At that time in the interview, Braverman asked the defendant for permission to go into his residence and search for the laptop. The defendant responded that would be fine, and Braverman told him that, with respect to the laptop, a consent to search form would be needed. Braverman started to complete the form, and as he was doing so, the defendant indicated that his two young daughters were home alone, and that, since his house was going to be searched, he asked if he could, at some time, notify his daughters or contact his wife to notify them. Braverman and Crossett agreed to the defendant's request, and told the defendant that he could call his wife or his daughters once the interview was completed. Subsequently, Braverman presented the defendant with the "Consent to Search" form, introduced into evidence as Exhibit # 4, to review and sign. Braverman also presented the defendant with a "Consent to Search Computer(s)" form, introduced into evidence as Exhibit # 5, as well as a "Consent to Assume Online Presence" form, introduced into evidence as Exhibit # 6.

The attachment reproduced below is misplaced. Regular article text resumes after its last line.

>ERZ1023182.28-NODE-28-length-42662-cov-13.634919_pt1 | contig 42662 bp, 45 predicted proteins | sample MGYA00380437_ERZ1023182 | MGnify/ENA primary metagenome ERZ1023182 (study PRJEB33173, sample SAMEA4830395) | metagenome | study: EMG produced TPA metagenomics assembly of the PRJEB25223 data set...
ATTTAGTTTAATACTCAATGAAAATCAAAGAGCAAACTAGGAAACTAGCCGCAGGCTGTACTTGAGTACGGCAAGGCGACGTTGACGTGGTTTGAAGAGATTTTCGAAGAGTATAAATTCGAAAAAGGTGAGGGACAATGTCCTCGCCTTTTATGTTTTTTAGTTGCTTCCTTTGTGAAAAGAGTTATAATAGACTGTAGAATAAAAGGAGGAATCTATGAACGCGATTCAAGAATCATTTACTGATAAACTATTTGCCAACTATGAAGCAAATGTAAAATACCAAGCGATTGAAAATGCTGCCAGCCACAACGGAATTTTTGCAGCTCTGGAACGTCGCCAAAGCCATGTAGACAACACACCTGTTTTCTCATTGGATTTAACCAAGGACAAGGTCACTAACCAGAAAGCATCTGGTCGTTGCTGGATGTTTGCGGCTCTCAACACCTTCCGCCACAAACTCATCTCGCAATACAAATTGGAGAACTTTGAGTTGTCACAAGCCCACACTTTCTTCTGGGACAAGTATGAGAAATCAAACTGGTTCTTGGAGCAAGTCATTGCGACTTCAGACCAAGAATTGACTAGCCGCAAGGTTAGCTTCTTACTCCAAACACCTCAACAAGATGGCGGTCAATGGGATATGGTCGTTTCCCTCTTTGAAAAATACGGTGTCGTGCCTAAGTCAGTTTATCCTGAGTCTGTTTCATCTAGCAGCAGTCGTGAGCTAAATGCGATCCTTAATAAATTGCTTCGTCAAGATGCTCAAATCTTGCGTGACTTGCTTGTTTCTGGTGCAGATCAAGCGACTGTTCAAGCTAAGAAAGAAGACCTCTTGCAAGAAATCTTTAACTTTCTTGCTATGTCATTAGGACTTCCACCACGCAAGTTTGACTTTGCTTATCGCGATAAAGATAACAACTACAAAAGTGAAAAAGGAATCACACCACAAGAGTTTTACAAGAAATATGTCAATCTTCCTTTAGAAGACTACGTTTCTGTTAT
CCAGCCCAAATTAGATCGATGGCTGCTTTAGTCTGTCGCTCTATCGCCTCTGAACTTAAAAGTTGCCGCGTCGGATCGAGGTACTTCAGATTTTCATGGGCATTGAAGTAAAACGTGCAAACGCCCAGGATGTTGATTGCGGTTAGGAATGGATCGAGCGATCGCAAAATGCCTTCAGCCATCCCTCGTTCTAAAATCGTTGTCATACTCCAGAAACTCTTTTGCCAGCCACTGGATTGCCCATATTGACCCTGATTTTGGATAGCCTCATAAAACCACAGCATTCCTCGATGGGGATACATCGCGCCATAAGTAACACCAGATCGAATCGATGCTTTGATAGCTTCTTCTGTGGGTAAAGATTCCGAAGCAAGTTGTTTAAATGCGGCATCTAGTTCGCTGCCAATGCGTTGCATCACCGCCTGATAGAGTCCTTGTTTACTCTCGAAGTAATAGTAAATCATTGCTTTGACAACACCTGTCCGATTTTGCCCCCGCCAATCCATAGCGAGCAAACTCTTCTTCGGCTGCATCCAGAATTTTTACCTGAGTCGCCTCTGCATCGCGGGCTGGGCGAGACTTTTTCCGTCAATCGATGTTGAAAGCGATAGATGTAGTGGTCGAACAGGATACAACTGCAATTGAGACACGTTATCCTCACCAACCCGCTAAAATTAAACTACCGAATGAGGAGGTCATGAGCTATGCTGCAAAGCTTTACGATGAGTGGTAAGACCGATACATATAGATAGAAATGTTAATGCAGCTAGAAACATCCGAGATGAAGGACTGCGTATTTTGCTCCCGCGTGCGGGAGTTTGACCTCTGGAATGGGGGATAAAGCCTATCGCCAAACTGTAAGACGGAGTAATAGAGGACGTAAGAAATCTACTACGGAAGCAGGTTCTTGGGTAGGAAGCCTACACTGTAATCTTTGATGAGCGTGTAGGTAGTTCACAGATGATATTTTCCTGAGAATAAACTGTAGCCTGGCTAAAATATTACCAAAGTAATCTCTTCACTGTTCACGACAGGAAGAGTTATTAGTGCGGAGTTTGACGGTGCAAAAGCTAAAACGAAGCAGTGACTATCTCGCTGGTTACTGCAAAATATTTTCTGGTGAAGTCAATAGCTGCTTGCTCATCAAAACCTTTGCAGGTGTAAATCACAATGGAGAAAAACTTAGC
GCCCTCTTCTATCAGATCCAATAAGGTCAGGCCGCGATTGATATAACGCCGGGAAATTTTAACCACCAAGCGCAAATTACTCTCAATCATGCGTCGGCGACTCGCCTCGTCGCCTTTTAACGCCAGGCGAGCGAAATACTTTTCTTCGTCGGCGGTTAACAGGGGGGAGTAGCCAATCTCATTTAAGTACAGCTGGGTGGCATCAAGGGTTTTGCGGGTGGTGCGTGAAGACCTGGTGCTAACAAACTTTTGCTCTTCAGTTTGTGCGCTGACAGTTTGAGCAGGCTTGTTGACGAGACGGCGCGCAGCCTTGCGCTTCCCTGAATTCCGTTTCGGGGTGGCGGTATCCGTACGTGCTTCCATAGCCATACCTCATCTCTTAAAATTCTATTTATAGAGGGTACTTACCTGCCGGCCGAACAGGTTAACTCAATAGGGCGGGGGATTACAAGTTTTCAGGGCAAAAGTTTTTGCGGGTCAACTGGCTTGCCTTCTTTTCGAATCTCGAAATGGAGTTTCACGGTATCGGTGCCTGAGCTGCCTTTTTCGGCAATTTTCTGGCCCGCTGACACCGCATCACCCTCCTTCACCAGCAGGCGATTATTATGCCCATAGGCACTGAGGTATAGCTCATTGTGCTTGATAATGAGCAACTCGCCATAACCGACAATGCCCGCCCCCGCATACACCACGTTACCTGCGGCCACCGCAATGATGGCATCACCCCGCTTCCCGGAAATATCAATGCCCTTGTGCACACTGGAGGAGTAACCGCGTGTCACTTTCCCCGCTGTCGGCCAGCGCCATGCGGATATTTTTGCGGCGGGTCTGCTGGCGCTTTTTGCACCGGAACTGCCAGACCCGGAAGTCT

With respect to Exhibits ## 4, 5 and 6 Braverman placed each form, in turn, in front of the defendant, and gave him time to read and review each and to determine if he had any questions. Prior to providing the defendant Exhibit # 4, Braverman hand printed the places and things to be searched: "-My residence at 5860 West Lake Road, Conesus, New York; -All vehicles present at 5860 West Lake Road, Conesus, New York; -GMC Sierra 2004." Prior to presenting the defendant Exhibit # 5, Braverman hand printed the defendant's name, "Dalton Wilke," the computer to be searched, "Hewlett Packard Laptop," the location of the computer, "5860 West Lake Road, Conesus, New York," and the required passwords, "Username: dwilke, pw: Buffalo002," which the defendant provided. Prior to presenting the defendant Exhibit # 6, Braverman hand printed the defendant's name, "Dalton Wilke," the individuals to whom authorization to assume the online presence was being given, "SA Matthew I. Braverman and other FBI personnel," the account, "Lakeboi35 (AIM)," password "ilmj " and the account Brian-W-1988 (Yahoo password "ilmj"). The defendant provided the account information and passwords. Exhibits ## 4, 5 and 6 each contain language to the effect that the defendant had the right to refuse consent, and Braverman advised the defendant as to each that he did not need to ...